It is worth noting that the aforementioned studies had relatively strict enrolment criteria and, as such, there was some degree of homogeneity in the patient populations within each study. This is a typical study design in that investigators attempted to minimise the noise from non-genetic heterogeneity. In the current issue of Thorax, Palmer et al19 have explored this important concept in a different manner. These investigators considered a more “real life” situation, using a cross section of children and young adults with asthma (546 patients) from asthma clinics in Tayside, Scotland. Of these, 164 were receiving regular salmeterol with an inhaled corticosteroid and 351 were receiving as-needed salbutamol. These two groups represented approximately 95% of the β agonist treatment regimens. When all patients were considered, the odds ratio associated with Arg16 and asthma exacerbations was 2.05 (p = 0.010) but, in salmeterol treated patients, the odds ratio associated with Arg16 homozygosity and exacerbations was 3.40 (p = 0.022). In contrast, in patients not being treated with salmeterol (which essentially represents those on as-needed salbutamol), the odds ratio for exacerbations associated with Arg16 was not statistically significant (regardless of whether homozygous status or a co-dominant model was used).
These results are therefore consistent with the previously cited studies, all pointing to Arg16 polymorphism as a genetic marker for a poor response to chronic β agonist treatment in asthma. In addition, like the aforementioned study,18 this phenotype is present during inhaled corticosteroid treatment. The potential ramifications of this concept are significant in that the frequency of homozygous Arg16 in the population ranges from ∼15% in white ethnic groups to ∼35% in those of Asian descent. What is not really clear from any of these studies is what percentage of the variability in a phenotype can be attributed to the position 16 polymorphism. If it is only a small fraction (10% or less), one has to wonder whether, alone, knowing the genotype at position 16 has any clinical usefulness. Similarly, what is the sensitivity and specificity of the test? The predictive value of genetic tests can potentially be increased if the gene has more than one polymorphism and only certain combinations of these polymorphisms (haplotypes) are responsible for a given cellular response. Genotyping at these multiple sites can therefore identify certain combinations more precisely. On the other hand, if a single polymorphism is the only variant that is controlling the phenotype, then partitioning the population into further subgroups will not improve the predictive power. For the intronless β2 adrenoceptor gene, there are a number of polymorphic sites in the 5′ flanking region (up to nucleic acid −1023) which are found in 12 distinct haplotypes20 (there may be additional polymorphic sites further upstream or in the 3′ untranslated region of the gene). Of the 12 haplotypes, five have frequencies of ∼5% or more in one or more ethnic groups. As can be seen in table 1, if an individual has an adenine (A, which encodes for arginine) at nucleic acid position 46 (amino acid 16), their haplotype could be #1 or #4. This is particularly so for those of African descent in whom haplotype #1 has a frequency of 25%. Furthermore, an individual with a guanine (G, which encodes for glycine) at position 46 could have haplotype #2 or #6. Also note the approximately sevenfold difference in the frequency of haplotype #2 between white ethnic groups and African Americans, and the ∼5% frequency of haplotype #9 which is exclusively found in African Americans. Within the β2 adrenoceptor gene there is therefore substantial genetic variability outside the coding region. Adding these additional polymorphisms to the coding polymorphisms or the use of haplotypes may improve the predictive power. In addition, the β2 adrenoceptor pathway has a number of signalling elements such as Gs, adenylyl cyclase, G-protein coupled receptor kinases, and protein kinase A. Genetic variability in any of these elements could also contribute to β agonist phenotypes.21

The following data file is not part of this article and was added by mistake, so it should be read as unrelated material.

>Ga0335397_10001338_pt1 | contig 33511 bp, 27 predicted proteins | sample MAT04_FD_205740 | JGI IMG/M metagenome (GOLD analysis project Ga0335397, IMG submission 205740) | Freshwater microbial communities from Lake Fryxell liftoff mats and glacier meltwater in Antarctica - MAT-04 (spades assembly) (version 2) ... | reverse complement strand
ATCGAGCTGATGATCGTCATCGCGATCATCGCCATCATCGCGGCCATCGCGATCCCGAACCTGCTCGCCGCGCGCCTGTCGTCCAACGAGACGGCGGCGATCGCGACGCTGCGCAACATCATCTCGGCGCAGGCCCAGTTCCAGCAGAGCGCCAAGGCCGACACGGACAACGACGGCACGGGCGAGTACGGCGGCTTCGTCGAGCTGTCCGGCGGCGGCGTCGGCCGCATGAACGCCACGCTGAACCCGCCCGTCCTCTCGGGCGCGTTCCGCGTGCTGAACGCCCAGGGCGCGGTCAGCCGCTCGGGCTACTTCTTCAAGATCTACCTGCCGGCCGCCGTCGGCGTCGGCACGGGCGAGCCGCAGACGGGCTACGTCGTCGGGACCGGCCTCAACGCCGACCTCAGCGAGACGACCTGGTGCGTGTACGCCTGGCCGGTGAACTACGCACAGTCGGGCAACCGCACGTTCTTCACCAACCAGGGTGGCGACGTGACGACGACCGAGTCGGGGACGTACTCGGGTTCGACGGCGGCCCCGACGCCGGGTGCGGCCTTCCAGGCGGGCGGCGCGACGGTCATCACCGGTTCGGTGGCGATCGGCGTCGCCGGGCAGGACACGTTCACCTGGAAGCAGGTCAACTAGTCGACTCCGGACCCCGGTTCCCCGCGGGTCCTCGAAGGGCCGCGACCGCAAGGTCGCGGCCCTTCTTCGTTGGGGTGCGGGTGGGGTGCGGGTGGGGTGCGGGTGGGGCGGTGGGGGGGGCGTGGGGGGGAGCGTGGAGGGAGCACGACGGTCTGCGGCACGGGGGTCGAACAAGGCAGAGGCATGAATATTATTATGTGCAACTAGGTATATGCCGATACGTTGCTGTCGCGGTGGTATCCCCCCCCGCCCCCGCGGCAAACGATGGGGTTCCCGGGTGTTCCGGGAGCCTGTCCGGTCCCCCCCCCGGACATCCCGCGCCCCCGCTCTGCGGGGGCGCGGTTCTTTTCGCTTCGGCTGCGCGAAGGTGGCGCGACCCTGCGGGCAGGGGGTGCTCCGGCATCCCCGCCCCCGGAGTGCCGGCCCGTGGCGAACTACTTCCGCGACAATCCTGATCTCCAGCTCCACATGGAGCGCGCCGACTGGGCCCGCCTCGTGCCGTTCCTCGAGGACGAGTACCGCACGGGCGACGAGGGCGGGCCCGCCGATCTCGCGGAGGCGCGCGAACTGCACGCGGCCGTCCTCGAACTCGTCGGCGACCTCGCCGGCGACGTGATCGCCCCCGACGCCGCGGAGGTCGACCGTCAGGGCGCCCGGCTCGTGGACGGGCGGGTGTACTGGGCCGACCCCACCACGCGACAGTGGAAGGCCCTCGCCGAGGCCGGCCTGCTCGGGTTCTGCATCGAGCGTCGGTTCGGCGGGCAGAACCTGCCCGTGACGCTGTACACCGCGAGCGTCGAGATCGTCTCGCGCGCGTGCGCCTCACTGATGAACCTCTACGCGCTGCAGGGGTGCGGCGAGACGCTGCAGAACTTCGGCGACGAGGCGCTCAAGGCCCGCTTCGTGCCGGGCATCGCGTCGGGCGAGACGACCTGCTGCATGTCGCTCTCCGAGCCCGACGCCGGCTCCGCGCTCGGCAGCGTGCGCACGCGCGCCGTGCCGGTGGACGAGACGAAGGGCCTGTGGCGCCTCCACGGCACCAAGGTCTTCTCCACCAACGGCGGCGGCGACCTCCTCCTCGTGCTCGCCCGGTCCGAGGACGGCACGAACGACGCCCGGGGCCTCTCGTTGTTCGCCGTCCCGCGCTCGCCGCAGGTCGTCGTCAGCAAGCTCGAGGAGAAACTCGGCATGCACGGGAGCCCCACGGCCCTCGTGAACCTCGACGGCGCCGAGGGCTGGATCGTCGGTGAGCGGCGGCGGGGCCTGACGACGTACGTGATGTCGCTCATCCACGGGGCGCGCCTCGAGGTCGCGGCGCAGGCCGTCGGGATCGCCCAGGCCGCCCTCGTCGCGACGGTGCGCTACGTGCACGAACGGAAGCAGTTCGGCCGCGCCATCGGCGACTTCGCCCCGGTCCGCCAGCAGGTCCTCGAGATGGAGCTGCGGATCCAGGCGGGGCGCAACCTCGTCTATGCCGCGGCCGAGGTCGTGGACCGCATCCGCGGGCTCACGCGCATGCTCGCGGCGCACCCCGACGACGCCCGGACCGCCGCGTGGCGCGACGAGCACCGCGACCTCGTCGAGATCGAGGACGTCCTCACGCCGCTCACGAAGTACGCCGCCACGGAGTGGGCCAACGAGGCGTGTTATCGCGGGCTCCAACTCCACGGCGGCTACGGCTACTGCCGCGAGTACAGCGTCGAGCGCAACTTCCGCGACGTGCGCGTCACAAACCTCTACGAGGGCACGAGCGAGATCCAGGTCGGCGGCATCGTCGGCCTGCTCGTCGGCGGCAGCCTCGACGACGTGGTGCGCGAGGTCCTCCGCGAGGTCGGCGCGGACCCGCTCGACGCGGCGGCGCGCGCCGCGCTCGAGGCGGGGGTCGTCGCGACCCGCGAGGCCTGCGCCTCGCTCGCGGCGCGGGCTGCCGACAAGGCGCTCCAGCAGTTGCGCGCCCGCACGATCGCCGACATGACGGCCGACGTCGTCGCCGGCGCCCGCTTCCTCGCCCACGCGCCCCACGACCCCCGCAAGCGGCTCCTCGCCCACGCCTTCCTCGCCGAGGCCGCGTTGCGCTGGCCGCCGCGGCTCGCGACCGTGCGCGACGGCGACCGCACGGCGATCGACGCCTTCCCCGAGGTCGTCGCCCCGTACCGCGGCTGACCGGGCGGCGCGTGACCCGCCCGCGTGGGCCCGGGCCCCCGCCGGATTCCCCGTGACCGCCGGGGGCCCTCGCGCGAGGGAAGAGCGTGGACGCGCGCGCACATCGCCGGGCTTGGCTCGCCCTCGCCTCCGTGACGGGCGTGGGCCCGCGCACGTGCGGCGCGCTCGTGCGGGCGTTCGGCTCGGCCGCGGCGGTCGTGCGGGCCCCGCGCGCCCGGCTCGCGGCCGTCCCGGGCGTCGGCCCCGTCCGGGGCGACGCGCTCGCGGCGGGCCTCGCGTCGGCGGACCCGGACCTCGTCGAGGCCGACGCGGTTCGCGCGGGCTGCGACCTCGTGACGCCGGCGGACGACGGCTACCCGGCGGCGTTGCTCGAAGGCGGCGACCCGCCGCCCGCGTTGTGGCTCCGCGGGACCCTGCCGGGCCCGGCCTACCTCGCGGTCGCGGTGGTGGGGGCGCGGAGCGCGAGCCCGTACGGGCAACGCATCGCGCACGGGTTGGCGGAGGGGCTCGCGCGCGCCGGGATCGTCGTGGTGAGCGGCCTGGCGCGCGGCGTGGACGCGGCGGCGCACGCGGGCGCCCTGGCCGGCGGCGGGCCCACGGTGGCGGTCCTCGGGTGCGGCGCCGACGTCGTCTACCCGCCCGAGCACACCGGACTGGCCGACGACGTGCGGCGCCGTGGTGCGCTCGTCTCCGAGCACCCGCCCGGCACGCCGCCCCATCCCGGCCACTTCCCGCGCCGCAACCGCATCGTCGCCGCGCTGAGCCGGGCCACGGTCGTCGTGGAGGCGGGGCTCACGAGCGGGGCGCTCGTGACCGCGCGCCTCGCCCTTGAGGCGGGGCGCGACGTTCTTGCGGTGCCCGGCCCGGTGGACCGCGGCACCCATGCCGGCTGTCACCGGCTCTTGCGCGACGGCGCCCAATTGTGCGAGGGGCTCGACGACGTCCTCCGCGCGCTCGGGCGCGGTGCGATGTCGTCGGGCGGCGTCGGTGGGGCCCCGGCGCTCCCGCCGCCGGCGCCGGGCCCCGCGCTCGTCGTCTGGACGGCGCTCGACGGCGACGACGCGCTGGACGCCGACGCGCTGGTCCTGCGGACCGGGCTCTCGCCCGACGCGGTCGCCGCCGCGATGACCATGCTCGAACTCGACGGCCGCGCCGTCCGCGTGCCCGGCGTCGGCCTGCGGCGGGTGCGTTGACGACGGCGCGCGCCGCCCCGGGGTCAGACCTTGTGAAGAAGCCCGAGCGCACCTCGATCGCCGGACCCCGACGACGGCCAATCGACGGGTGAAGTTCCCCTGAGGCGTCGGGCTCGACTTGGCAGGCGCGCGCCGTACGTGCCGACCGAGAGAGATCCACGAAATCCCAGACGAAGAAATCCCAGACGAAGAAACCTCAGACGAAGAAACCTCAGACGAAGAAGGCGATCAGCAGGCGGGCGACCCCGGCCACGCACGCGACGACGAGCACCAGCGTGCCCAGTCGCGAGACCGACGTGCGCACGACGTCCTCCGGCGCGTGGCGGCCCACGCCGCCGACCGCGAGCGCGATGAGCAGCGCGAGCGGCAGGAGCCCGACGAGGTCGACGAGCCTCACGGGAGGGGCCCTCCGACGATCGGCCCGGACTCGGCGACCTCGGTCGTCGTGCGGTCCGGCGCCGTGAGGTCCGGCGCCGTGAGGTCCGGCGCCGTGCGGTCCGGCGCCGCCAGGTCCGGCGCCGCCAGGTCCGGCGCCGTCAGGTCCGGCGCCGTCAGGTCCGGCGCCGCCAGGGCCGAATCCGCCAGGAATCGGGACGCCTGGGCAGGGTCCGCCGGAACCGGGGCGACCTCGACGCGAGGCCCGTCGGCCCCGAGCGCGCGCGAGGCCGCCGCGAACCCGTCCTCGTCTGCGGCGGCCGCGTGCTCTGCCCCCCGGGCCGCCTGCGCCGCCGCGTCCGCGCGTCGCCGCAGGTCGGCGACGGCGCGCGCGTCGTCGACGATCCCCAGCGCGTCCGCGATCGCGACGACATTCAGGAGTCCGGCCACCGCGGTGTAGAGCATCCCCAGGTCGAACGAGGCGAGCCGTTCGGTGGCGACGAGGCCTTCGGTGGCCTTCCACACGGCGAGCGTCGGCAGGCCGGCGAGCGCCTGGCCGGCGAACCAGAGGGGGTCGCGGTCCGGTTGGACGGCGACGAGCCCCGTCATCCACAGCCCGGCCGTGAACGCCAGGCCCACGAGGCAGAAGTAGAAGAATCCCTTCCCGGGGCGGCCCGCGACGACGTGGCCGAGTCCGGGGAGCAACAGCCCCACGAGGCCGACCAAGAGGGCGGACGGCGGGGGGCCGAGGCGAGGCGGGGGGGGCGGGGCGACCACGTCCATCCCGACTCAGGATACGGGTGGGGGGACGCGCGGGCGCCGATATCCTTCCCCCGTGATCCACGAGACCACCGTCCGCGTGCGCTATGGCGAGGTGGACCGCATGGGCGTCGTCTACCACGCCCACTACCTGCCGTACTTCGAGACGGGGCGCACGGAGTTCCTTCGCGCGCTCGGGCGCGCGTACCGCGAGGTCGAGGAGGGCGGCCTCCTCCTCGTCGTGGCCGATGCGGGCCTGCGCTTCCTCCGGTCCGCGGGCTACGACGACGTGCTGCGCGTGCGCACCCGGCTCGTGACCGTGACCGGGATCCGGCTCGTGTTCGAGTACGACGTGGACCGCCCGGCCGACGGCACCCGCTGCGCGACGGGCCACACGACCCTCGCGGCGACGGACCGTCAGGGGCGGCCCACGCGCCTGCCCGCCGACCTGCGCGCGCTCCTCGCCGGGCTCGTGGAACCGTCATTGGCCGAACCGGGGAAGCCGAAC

It is quite likely that a set of variants from multiple genes acts to set β agonist responsiveness. Ultimately, then, a “score card” may be developed which uses genetic variants from multiple genes and has substantial predictive power such that treatment can be individualised for asthma patients.
Predictive value of genetic tests for asthma exacerbations
Competing interests: none.